The White House's new Open Data Policy has received many accolades, but its ability to be sustained long term will depend on support from the legislative branch. Fortunately, Congress has been working on these issues for the last several years.
Today, the White House is issuing a new Executive Order on Open Data -- one that is significantly different from the open data policies that have come before it -- reflecting Sunlight's persistent call for stronger public listings of agency data, and demonstrating a new path forward for governments committing to open data.
This Executive Order and the new policies that accompany it cover a lot of ground, building public reporting systems, adding new goals, creating new avenues for public participation, and laying out new principles for openness, much of which can be found in Sunlight's extensive Open Data Policy Guidelines, and the work of our friends and allies.
Most importantly, though, the new policies take on one of the most important, trickiest questions that these policies face -- how can we reset the default to openness when there is so much data? How can we take on managing and releasing all the government's data, or as much as possible, without negotiating over every dataset the government has?
Open data policies can come in different shapes, sizes, and strengths. The most common and idealized form aims to mandate or direct energy toward open data specifically (reflected in the recent wave of municipal referendums). Another takes the focus off of open data, and instead tucks related provisions into policies for other issue areas (a neat example is this (now tabled) Viriginia education bill, introduced in January).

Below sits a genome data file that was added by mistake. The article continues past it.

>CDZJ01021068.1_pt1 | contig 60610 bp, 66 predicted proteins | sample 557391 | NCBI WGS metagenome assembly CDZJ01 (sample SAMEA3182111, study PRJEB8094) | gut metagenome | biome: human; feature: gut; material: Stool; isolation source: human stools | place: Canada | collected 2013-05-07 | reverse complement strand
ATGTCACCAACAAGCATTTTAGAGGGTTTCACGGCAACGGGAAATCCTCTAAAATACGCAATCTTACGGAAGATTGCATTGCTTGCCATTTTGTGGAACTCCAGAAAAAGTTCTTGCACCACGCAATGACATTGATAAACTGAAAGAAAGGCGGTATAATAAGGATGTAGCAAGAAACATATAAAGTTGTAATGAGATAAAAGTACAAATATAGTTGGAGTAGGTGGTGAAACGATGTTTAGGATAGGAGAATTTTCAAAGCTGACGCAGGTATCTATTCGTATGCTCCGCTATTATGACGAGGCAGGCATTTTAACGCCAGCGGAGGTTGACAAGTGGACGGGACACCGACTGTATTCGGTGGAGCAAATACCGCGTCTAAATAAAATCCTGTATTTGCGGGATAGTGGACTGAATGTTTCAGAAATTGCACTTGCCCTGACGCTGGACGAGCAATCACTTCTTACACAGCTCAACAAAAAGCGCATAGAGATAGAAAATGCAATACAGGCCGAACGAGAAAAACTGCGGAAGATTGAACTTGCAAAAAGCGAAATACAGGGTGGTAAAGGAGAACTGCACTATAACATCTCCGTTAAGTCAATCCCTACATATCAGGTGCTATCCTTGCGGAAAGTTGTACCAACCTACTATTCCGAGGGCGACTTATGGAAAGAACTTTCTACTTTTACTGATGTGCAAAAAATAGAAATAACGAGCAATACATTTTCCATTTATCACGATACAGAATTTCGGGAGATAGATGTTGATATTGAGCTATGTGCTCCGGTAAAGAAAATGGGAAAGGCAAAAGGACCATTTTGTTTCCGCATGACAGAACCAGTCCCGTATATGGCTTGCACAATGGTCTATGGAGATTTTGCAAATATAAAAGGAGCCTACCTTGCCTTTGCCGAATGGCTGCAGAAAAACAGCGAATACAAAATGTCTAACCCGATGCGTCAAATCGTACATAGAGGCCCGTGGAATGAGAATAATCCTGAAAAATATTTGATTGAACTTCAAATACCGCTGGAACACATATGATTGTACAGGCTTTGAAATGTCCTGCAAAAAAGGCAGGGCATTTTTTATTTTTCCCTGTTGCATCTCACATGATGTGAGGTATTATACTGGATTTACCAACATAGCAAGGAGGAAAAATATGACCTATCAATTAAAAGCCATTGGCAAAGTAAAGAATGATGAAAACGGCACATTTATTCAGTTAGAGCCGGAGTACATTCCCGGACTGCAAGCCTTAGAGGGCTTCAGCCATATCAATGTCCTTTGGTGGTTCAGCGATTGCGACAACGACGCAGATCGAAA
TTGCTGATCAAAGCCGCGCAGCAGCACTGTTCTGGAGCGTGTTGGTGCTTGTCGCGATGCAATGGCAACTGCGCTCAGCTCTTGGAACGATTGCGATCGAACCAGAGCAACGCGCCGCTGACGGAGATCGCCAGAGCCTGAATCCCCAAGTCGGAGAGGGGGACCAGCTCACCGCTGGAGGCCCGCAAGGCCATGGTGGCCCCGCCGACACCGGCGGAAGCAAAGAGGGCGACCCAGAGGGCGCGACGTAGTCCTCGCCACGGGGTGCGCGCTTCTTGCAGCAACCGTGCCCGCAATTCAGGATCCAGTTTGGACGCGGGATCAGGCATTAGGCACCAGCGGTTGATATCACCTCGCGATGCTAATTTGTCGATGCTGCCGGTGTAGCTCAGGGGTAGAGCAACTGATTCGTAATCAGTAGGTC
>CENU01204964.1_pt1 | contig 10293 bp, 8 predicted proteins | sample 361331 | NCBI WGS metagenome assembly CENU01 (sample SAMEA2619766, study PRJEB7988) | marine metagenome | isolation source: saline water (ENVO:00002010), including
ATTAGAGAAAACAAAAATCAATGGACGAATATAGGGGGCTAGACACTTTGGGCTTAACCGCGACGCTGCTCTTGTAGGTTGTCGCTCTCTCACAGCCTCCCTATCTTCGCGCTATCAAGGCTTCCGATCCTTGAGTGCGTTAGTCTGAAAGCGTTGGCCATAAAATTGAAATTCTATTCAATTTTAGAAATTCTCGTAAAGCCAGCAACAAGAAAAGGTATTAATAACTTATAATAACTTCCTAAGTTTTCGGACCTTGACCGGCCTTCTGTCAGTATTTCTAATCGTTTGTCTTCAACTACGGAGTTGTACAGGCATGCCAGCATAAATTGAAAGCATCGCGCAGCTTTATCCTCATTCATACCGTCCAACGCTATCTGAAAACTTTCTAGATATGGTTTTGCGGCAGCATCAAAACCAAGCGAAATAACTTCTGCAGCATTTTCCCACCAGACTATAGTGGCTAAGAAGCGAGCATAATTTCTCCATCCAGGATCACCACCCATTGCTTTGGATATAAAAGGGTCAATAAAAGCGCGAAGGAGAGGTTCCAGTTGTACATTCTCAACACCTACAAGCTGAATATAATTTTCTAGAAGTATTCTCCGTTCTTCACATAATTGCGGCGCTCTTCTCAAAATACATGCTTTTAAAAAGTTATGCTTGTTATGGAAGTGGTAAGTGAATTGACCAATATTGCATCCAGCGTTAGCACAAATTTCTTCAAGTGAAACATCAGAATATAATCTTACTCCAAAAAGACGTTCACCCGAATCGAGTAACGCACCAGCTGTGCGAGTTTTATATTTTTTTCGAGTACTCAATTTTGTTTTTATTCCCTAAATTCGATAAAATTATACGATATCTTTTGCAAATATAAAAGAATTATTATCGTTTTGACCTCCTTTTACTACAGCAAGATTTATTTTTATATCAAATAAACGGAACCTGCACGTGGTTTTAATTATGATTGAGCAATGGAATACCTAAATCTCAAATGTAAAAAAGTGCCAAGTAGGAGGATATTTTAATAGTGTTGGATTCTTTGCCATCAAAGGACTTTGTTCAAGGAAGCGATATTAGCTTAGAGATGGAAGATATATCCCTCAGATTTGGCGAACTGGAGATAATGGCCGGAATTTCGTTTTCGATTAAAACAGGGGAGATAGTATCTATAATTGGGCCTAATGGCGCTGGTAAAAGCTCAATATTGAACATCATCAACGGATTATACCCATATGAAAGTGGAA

The open data legislation passed yesterday by Utah reflects a third form: the mandated plan.
We’ve seen this model before, most recently in Montgomery County, MD. In essence, this sort of legislation directs a particular agency (or, in Utah’s case, overhauls a snoozing Transparency Advisory Board) to study and make recommendations for online, best practice data disclosure.
Although it’s easy to think of these policies as a punt, this sort of reallocation of attention, time, and expertise can actually be a move to stabilize and ensure thoughtful implementation and real enforcement of an open data agenda -- so long as it’s executed well, actually moves from planning to action, and operates start to finish within the public’s eye.
Utah’s Board will be one to watch, with a unique combination of state agency actors, legislators, archivists, technologists, county and municipal reps, and two members of the public. It’s a team that hints at greater ambitions for Utah’s approach to future online publication of data, one that seems to be looking, at least tentatively, outside the State House and towards Utah’s local governments. But we won’t know for sure until the board turns around its first series of recommendations, due by November 30, 2013.
In the course of writing scrapers for all 50 state legislatures, our Open States team and volunteers spent a lot of time looking at state legislative websites and struggling with the often inadequate information made available. Impossibly difficult to navigate sites, information going missing and gnarly PDFs of tabular data have become daily occurrences for those of us working on Open States. People are always curious to know how their state stacked up compared to others -- in fact one of the most frequent questions we have been asked has been “so which state was the worst?” That question got us thinking: How could we derive a measure of how “open” a state’s legislative data was?